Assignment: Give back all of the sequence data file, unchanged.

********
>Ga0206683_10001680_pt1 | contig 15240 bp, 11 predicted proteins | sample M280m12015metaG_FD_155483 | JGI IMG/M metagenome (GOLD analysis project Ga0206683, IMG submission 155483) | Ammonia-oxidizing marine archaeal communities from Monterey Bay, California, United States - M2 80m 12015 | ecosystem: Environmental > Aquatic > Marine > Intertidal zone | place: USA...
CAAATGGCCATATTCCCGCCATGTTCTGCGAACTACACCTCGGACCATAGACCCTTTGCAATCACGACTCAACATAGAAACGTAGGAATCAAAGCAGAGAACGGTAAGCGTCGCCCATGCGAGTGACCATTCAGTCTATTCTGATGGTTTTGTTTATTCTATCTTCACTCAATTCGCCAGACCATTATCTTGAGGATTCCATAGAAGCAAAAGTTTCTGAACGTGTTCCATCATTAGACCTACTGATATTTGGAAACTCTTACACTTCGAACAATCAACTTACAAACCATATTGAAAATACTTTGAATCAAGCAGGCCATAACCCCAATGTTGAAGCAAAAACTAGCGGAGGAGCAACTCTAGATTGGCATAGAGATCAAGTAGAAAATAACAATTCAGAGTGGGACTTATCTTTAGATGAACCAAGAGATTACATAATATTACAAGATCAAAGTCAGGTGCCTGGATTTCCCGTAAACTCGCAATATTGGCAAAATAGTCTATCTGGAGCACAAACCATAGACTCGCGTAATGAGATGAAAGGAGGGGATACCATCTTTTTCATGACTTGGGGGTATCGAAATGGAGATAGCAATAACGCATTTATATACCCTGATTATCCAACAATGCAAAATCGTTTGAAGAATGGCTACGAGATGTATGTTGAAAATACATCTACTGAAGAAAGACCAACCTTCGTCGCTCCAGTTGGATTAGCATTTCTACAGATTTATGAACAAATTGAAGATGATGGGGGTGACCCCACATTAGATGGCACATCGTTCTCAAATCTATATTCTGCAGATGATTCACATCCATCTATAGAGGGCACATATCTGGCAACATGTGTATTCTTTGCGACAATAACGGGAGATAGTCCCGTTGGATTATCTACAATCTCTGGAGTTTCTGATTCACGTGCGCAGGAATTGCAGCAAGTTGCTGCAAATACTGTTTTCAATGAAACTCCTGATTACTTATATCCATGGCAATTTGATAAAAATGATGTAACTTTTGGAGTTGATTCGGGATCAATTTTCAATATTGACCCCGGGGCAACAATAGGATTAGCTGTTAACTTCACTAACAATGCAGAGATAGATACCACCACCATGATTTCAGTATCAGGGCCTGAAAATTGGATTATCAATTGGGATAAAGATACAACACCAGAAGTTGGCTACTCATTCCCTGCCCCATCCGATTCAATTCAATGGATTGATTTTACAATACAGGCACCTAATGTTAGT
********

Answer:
>Ga0206683_10001680_pt1 | contig 15240 bp, 11 predicted proteins | sample M280m12015metaG_FD_155483 | JGI IMG/M metagenome (GOLD analysis project Ga0206683, IMG submission 155483) | Ammonia-oxidizing marine archaeal communities from Monterey Bay, California, United States - M2 80m 12015 | ecosystem: Environmental > Aquatic > Marine > Intertidal zone | place: USA...
CAAATGGCCATATTCCCGCCATGTTCTGCGAACTACACCTCGGACCATAGACCCTTTGCAATCACGACTCAACATAGAAACGTAGGAATCAAAGCAGAGAACGGTAAGCGTCGCCCATGCGAGTGACCATTCAGTCTATTCTGATGGTTTTGTTTATTCTATCTTCACTCAATTCGCCAGACCATTATCTTGAGGATTCCATAGAAGCAAAAGTTTCTGAACGTGTTCCATCATTAGACCTACTGATATTTGGAAACTCTTACACTTCGAACAATCAACTTACAAACCATATTGAAAATACTTTGAATCAAGCAGGCCATAACCCCAATGTTGAAGCAAAAACTAGCGGAGGAGCAACTCTAGATTGGCATAGAGATCAAGTAGAAAATAACAATTCAGAGTGGGACTTATCTTTAGATGAACCAAGAGATTACATAATATTACAAGATCAAAGTCAGGTGCCTGGATTTCCCGTAAACTCGCAATATTGGCAAAATAGTCTATCTGGAGCACAAACCATAGACTCGCGTAATGAGATGAAAGGAGGGGATACCATCTTTTTCATGACTTGGGGGTATCGAAATGGAGATAGCAATAACGCATTTATATACCCTGATTATCCAACAATGCAAAATCGTTTGAAGAATGGCTACGAGATGTATGTTGAAAATACATCTACTGAAGAAAGACCAACCTTCGTCGCTCCAGTTGGATTAGCATTTCTACAGATTTATGAACAAATTGAAGATGATGGGGGTGACCCCACATTAGATGGCACATCGTTCTCAAATCTATATTCTGCAGATGATTCACATCCATCTATAGAGGGCACATATCTGGCAACATGTGTATTCTTTGCGACAATAACGGGAGATAGTCCCGTTGGATTATCTACAATCTCTGGAGTTTCTGATTCACGTGCGCAGGAATTGCAGCAAGTTGCTGCAAATACTGTTTTCAATGAAACTCCTGATTACTTATATCCATGGCAATTTGATAAAAATGATGTAACTTTTGGAGTTGATTCGGGATCAATTTTCAATATTGACCCCGGGGCAACAATAGGATTAGCTGTTAACTTCACTAACAATGCAGAGATAGATACCACCACCATGATTTCAGTATCAGGGCCTGAAAATTGGATTATCAATTGGGATAAAGATACAACACCAGAAGTTGGCTACTCATTCCCTGCCCCATCCGATTCAATTCAATGGATTGATTTTACAATACAGGCACCTAATGTTAGT